I like taking pictures.
As far back as I remember, a camera has been a part of solo walks and trips.
I never feel alone with a camera as a companion, because the pictures will eventually be shared with others. In a sense, those friends are in my mind whenever I take a picture.
My first darkroom experience was developing X-ray pictures of crystals. I found that the strange diffraction patterns were scientifically beautiful in their ability to reveal how atoms were arranged inside the crystals, and fascinating esthetically as well. The details of our world look “out of this world” when viewed up close.
The scientist´s habit of "looking closely" at things has never left.
I see more when I am carrying a camera. It encourages me to focus on the journey, not the destination. When you stop to "take pictures of the roses", you look more deeply into your surroundings and, as my science background has taught me, the closer you look, the more there is to see.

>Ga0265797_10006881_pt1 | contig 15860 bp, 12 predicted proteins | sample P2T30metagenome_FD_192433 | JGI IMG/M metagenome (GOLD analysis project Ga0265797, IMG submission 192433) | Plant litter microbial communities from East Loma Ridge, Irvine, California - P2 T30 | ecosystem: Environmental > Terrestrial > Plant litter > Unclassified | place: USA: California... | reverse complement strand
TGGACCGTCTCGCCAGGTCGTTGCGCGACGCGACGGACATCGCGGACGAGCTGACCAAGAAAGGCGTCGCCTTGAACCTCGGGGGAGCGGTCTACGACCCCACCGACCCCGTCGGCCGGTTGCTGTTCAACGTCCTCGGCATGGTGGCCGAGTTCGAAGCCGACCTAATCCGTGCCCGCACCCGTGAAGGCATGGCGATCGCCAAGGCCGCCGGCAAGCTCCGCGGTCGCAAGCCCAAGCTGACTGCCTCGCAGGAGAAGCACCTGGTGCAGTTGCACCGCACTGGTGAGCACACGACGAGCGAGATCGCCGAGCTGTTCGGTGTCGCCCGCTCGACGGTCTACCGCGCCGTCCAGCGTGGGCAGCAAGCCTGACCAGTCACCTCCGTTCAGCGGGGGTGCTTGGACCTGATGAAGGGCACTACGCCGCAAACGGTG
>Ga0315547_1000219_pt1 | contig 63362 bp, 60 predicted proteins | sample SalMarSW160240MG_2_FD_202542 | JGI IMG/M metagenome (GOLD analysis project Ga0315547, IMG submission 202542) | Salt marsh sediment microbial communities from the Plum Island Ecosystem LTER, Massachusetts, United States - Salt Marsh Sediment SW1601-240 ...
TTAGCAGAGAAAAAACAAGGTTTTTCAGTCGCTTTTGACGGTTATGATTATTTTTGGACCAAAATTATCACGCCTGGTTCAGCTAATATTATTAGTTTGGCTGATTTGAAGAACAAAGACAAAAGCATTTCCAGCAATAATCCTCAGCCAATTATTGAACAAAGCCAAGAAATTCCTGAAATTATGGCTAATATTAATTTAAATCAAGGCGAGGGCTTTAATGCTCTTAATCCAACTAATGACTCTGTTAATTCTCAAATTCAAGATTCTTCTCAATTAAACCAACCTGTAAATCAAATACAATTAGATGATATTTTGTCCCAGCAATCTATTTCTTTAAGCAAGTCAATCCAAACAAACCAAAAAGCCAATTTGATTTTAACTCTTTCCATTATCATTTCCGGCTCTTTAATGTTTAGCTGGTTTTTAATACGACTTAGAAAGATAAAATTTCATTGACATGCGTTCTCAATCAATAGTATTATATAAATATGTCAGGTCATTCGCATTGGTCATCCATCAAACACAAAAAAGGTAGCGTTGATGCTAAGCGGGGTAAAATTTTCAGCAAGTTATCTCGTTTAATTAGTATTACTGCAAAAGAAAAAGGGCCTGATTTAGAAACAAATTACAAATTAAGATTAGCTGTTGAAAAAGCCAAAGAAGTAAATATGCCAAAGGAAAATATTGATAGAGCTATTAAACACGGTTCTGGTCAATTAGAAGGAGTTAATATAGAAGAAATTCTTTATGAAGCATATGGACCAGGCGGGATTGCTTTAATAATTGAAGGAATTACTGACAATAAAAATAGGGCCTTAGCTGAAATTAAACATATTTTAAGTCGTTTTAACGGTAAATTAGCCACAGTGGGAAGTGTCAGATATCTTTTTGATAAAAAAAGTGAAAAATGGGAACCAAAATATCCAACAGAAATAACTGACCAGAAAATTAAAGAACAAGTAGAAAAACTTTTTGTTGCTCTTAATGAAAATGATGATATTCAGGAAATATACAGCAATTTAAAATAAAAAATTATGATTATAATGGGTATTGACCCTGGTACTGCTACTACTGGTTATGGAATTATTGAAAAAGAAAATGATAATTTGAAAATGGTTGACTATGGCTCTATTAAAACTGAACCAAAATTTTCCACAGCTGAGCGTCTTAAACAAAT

If a picture is to portray more than just a documentary scene, the elements within the image must lead the eye from the point of arrival to the centre of interest in a natural way. But composition is more limited with a photograph than a painting. I cannot move a tree or rearrange seeds in a pod. My challenge and my fascination is to find the best angle, the ideal point of focus and the most effective shutter speed to get the one "just right" shot that captures the esthetics of what attracted me to stop and look in the first place.
With all that is going on, the art is to capture not just the scene, but the essence of the situation in a single image. My pictures let me share the beauty of the world that I see around me. Each is a permanent record, a reminder that even in the midst of our hectic lives, we all live in Nature´s Art Gallery where the show is constantly changing, and admission is free.
Doug De La Matter